Tag Archives: Apple

The Days That Used to Be

Waging Heavy Peace (audio large)

‘Cause there are very few of us left my friend/ From the days that used to be Neil Young, “The Days That Used to Be” from 1990’s Ragged Glory album

Waging Heavy Peace: A Hippie Dream by Neil Young (Blue Rider Press, $30.00, 502 pages)

Where to begin. Let’s try with Neil’s own words. How about we work backward from page 409?

“About twenty years later, in the mid-nineties, Briggs and I were making an album. I still call it an album because that is what I make. I don’t make CDs or iTunes tracks. I make albums. That is just what I do. Call it what you like. I remember how I hated the shuffle feature on iTunes because it f—– up the running order I spent hours laboring over. Having tracks available independently and having the shuffle factor sucks as far as I am concerned. Call me old-fashioned. I make albums and I want the songs to go together to create a feeling. I do those things on purpose. I don’t want people cherry-picking the albums. I like to choose the singles. After all, it’s my s—.”

That, in a nutshell is Neil Young’s amazing autobiography, Waging Heavy Peace.

The title comes from a query directed at Neil in which he was asked if he was waging war with Apple. He replied, “No, I’m waging heavy peace.”

Neil has been working on starting a company (originally PureTone, now Pono due to an alleged copyright infringement) – Neil is always in the middle of some project or another – to restore digital music to something resembling its original sound. In what I will call a companion release, whether accurate or not, the album sans CD Psychedelic Pill, a project with Crazy Horse, now leads with the song “Driftin’ Back”. A key verse starts off, “When you hear my song now/You only get 5%”. His web page contains a message touting that in 2012 record companies will release High Resolution Audio. Neil is nothing if not passionate, and he is overtly committed to doing all he can to ensure the next generation does not forget what music is supposed to sound like.

This book is as close to honesty as one can get without it becoming too uncomfortable. Yes, Neil likes cars and trains. He loves his wife, Pegi. But, how about finding out he needs brain surgery only to go to Nashville to record one of his finest works, Prairie Wind, while waiting for surgery on the aneurysm because he can’t sit still? How about vacillating between being a young guy who strands a woman in New Mexico to find her own way home because she is grating on his nerves, matter-of-factly describing incidents and leaving compatriots dead in the manuscript due to various indiscretions, and describing incidents such as David Crosby visiting with a yacht disguised as a meth lab, and yet revisits such scenes with candor, honesty, tenderness, love, and loyalty, that he comes across as eminently noble and likeable?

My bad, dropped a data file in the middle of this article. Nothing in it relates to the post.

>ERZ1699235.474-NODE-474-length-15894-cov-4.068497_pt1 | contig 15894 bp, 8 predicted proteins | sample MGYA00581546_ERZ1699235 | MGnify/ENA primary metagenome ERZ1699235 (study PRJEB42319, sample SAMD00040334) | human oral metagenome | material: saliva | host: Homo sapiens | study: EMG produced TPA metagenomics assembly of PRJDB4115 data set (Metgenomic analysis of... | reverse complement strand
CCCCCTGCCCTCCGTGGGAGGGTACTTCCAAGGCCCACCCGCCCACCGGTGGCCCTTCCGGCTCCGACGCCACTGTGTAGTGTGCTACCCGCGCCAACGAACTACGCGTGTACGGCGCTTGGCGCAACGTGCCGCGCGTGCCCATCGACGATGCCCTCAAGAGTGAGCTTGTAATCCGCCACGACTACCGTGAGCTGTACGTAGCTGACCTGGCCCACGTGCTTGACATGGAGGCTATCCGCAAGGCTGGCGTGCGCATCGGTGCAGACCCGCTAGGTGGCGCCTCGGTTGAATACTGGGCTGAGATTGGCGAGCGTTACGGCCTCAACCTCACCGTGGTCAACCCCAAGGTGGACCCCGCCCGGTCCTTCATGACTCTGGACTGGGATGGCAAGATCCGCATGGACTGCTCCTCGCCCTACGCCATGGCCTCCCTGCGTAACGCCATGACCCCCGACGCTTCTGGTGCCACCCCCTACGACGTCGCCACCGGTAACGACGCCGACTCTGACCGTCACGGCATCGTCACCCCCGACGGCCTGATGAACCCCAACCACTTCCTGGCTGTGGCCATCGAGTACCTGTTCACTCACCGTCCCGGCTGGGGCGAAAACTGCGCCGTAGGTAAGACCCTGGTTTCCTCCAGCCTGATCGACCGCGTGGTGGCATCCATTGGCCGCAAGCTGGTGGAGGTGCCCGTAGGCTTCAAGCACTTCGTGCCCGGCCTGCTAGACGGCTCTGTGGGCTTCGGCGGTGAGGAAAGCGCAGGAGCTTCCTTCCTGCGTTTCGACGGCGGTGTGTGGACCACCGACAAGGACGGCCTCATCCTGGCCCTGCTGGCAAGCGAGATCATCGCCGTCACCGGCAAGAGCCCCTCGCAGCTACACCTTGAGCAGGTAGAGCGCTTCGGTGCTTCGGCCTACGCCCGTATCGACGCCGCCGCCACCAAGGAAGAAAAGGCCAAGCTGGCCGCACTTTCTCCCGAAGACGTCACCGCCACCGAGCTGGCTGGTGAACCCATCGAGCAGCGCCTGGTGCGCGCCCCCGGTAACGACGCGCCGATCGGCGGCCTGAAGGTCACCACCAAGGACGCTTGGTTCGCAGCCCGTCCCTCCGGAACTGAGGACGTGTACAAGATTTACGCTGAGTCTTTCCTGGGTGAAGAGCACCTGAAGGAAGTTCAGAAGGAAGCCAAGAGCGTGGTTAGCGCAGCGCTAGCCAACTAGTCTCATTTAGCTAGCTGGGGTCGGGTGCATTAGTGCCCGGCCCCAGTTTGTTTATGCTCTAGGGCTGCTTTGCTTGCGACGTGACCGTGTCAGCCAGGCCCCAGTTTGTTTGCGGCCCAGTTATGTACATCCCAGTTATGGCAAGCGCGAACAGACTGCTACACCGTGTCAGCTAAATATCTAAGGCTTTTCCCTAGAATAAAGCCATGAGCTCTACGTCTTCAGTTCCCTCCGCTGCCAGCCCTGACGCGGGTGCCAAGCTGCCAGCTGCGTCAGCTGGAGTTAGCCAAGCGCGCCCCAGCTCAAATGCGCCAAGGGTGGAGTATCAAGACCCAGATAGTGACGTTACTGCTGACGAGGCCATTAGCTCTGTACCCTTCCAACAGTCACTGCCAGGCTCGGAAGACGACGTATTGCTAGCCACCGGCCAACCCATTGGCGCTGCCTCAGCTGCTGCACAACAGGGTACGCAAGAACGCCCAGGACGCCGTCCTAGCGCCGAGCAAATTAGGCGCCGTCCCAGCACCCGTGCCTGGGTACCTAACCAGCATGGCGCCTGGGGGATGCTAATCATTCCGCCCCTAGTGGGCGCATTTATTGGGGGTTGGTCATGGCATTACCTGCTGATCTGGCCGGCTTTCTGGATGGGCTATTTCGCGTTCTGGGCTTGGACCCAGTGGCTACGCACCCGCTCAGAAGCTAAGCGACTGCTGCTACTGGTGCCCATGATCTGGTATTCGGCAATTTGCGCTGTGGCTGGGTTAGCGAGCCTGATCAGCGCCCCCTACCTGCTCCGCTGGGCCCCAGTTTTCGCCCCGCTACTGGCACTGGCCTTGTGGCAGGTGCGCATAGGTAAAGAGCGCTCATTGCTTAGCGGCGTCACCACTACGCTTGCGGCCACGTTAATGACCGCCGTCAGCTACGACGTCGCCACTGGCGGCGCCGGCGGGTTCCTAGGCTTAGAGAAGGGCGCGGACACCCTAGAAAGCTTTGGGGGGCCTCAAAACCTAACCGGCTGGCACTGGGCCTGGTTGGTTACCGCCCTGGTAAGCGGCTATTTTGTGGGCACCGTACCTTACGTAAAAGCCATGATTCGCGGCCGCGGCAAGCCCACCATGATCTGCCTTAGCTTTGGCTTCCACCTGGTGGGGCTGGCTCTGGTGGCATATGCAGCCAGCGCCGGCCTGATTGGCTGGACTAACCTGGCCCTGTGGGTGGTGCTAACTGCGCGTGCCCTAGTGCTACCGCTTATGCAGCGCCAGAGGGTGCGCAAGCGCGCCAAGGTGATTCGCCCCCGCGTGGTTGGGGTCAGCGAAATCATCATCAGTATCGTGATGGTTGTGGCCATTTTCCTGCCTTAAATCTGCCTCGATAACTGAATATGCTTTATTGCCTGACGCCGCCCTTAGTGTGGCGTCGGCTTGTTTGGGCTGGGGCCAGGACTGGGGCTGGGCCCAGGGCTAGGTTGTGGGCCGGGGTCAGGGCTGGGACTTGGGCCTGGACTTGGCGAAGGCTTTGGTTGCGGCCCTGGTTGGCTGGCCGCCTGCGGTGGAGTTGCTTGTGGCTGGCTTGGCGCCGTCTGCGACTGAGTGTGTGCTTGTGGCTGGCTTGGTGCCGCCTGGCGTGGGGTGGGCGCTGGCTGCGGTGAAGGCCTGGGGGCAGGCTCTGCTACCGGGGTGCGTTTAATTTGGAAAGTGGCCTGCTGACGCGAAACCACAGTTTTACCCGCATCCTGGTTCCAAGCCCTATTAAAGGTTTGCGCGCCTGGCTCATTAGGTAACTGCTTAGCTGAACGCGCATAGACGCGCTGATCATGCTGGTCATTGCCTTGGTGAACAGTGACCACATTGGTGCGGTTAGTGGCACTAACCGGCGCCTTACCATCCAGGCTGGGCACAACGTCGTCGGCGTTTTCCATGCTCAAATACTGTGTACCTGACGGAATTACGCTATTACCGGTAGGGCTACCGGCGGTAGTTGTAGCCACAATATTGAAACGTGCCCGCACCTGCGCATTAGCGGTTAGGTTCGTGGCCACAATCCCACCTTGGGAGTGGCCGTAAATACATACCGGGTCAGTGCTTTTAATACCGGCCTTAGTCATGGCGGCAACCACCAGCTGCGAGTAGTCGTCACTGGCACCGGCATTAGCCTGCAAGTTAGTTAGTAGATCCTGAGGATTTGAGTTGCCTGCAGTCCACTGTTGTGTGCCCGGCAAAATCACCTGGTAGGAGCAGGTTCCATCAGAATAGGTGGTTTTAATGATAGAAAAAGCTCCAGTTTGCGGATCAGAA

This is some book. Neil has two children with handicaps. Many people know this. Throughout the book, he continues to refer to his son Ben as Ben Young. Always Ben Young. At first this seems as quirky as Neil himself, until the reader eventually discovers the respect behind the moniker.

Neil tells you he’s writing the book as he writes it. He confides that he is attempting to produce art sober for the first time in his life. He has tremendous allegiance and affinity for fellow musicians, explains why Buffalo Springfield could never continue in its burst of brilliance, and admires Jimmy Fallon for doing a better Neil than Neil.

Some have compared this book to Bob Dylan’s Chronicles. Understandable, I guess, but Bob is Bob, and Neil is Neil, and this book is so captivating and fascinating that I cannot compare it to anything.

I rarely lapse into first person in any formal writing, but this book moved me. It hit me in the gut and remains stuck with me somehow, like Neil’s music. I could refer to Neil as Young, or Mr. Young, like The Wall Street Journal would. But I cannot. Neil is too personal to me. I’ll never meet the man, but if he goes first, I’ll never forget him.

Thanks, Neil, for staying true to your art in good times and bad, and creating such moving and unique tales of humanity that will last forever – and for writing one helluva book.

Highly recommended.

Dave Moyer

Dave Moyer is an educator and the author of Life and Life Only: A Novel.

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The Book of Jobs

Steve Jobs by Walter Isaacson (Simon and Schuster, $35.00, 656 pages)

“When Steve Jobs speaks, it is with the enthusiasm of seeing the future and making sure it works.”   Fortune magazine in the late 1970s